Time passing

Warsaw sundial. Photo credit: Andrzej Barabasz

Yanked out of deep sleep by an early morning phone call, always that flash of fear when the phone rings in the dark–was there an accident? a death? is it the hospital? the police?–but it was only a friend of my husband’s, apparently oblivious to the time and the need of others for sleep. Ordinarily, I would have been half-awake anyway, but I haven’t yet gotten used to the change to daylight savings time on Sunday and have been sleeping fitfully.

I was too irritated to go back to bed and puttered about making coffee and feeding cats, accompanied by the mournful wail of foghorns and intricate warbling of mockingbirds greeting the dawn. Every year, I am resentful and angry at the time change, it seems so arbitrary and unnecessary. When I was working night shift, springing forward was a gift, a seven-hour shift instead of eight, but when I switched to days, it was agonizing. The shift started at 6:50 am, but for weeks after the spring time change, our bodies still thought it was 5:50 and shrieked in protest. I wished I could emulate my grandfather who, in his farming years, simply ignored it: “The cows and hens don’t pay attention to daylight savings time, and neither do I!”

When my husband and I were in the southwest a few years ago, I was pleased to discover that most of Arizona ignores it too. An exception is the huge Navajo Nation in northern Arizona, which springs forward according to federal guidelines. The much smaller Hopi reservation, entirely surrounded by the daylight-savings-time abiding Navajos, clings firmly to standard time. It must make lunch dates pretty chancy.

Time is an illusion. Lunchtime doubly so. —Douglas Adams

Lately,  between snoozes, I’ve been reading a book by Jean Baker Miller, Toward a New Psychology of Women. It’s a fairly old book, but new to me, having somehow managed to live through the feminist revival of the 1960s and 70s without being more than peripherally involved (a mistake of gargantuan proportions I have lived to regret). Dr. Miller, a psychiatrist, writes with clarity about the terrible effects of a culture of domination and subordination, how the dominant group legitimizes the unequal relationship, explains it with false premises such as racial or sexual inferiority, and how this then becomes the model. It then becomes “normal” to treat others destructively and to derogate them, to obscure the truth of what you are doing, by creating false explanations, and to oppose actions toward equality. And for the subordinates, it’s a matter of basic survival.  Accordingly, direct, honest reaction to destructive treatment is avoided. Open, self-initiated  action in its own self-interest must also be avoided. Such actions can, and still do, literally result in death for some subordinate groups.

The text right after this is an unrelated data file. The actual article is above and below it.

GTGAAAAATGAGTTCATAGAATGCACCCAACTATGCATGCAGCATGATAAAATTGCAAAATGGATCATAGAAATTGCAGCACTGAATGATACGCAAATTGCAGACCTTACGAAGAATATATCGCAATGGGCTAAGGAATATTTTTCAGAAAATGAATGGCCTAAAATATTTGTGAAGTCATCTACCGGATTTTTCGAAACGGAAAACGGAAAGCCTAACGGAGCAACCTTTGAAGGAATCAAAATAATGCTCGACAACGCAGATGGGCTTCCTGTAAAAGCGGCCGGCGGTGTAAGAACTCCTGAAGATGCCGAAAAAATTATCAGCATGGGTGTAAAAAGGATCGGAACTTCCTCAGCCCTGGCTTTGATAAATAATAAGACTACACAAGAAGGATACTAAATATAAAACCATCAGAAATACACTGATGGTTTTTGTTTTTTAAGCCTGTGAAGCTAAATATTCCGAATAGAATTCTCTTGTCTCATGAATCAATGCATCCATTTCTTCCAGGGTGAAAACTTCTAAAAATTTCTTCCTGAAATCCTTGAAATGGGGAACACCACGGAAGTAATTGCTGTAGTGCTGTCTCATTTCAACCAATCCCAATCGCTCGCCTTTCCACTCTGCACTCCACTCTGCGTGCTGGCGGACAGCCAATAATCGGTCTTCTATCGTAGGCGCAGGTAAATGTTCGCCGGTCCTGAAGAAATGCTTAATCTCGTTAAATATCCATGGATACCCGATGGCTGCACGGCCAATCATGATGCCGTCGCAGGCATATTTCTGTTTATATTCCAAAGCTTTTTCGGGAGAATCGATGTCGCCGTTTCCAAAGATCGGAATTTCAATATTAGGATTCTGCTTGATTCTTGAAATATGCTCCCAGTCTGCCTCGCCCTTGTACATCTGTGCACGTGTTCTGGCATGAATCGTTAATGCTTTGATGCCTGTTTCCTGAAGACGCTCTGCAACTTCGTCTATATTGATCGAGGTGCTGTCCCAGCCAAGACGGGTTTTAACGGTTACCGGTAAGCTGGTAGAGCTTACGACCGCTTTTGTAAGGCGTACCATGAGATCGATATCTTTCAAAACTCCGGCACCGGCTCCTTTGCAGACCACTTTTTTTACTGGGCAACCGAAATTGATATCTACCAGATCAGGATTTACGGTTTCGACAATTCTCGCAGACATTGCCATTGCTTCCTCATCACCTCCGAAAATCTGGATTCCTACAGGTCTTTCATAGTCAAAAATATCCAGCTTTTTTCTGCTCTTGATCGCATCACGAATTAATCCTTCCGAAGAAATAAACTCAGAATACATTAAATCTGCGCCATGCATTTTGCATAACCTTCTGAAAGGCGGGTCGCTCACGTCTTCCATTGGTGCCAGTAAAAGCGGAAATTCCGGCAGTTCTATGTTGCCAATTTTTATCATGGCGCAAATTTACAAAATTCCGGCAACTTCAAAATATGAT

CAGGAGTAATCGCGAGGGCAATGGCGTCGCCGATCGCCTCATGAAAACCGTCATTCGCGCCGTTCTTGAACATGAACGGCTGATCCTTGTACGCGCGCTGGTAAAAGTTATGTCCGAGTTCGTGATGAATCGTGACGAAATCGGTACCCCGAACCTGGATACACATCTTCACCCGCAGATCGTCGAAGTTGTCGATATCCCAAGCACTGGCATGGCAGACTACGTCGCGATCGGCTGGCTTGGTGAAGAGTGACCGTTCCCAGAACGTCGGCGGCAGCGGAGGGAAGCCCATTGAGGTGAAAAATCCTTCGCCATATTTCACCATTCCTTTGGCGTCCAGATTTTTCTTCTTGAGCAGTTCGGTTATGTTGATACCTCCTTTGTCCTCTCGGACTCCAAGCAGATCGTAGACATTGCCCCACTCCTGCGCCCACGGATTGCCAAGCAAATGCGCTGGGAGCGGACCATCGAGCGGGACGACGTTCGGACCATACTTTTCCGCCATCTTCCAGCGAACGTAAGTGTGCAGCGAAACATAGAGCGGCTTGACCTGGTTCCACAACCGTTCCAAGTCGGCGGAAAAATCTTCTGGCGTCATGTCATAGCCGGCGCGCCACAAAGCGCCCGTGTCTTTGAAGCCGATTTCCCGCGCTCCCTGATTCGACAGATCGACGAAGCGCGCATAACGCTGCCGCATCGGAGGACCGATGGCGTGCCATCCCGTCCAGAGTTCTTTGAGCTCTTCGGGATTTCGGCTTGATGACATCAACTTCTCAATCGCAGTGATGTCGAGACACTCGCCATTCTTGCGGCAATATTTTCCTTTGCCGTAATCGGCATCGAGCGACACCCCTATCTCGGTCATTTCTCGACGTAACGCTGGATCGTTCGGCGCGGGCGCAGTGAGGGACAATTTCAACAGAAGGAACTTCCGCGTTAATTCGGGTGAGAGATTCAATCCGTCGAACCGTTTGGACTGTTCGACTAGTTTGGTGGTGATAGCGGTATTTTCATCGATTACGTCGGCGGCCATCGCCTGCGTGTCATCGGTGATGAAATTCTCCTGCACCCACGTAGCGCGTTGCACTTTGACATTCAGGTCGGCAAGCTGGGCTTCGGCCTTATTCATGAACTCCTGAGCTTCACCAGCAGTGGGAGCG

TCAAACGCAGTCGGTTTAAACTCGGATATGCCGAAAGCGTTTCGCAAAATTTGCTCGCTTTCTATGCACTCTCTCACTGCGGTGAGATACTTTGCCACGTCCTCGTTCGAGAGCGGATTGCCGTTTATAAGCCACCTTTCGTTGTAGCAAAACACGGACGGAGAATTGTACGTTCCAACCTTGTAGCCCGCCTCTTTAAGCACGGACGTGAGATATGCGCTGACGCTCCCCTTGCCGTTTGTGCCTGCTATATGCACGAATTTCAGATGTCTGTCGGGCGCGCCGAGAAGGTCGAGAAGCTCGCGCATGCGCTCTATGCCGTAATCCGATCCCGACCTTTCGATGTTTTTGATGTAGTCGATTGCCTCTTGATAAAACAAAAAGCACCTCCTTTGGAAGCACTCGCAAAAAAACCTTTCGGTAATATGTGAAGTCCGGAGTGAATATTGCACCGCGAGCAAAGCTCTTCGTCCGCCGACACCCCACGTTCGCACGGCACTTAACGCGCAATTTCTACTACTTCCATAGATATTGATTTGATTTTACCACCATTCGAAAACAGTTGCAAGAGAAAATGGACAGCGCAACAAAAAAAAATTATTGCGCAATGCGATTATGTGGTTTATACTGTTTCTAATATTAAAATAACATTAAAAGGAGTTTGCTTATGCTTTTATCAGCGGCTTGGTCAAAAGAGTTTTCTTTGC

It’s very clarifying to read her writing. She floats above the particulars and sees the patterns, and soon you are recognizing patterns of your own, and understanding why you have them.

…the issues
of how a person is made to feel vulnerable or helpless and what she/he then tries to do about it is probably the basic issue underlying most modern concerns in psychiatry. In its extreme form such vulnerability can be described as the threat of psychic annihilation, probably the most terrifying threat of all. People will do almost anything to avoid such threats.

If one is a member of a subordinate group, it’s no wonder risk-taking is so scary. It took me back to my college days, when prejudice against women in academia not only was overt, it was widely accepted. Smart, articulate women were routinely undermined and treated with contempt. It was generally assumed that the only reason you’d want to advance to graduate school was because you weren’t attractive enough to get married. Women who happened to be both brainy and beautiful were told graduate education would be wasted on them because they’d only drop out, get married and have babies.  It was a given that women would always be second-rate writers, perhaps good in their “genre,” but certainly light-weights compared to the men. Ernest Hemingway was widely admired.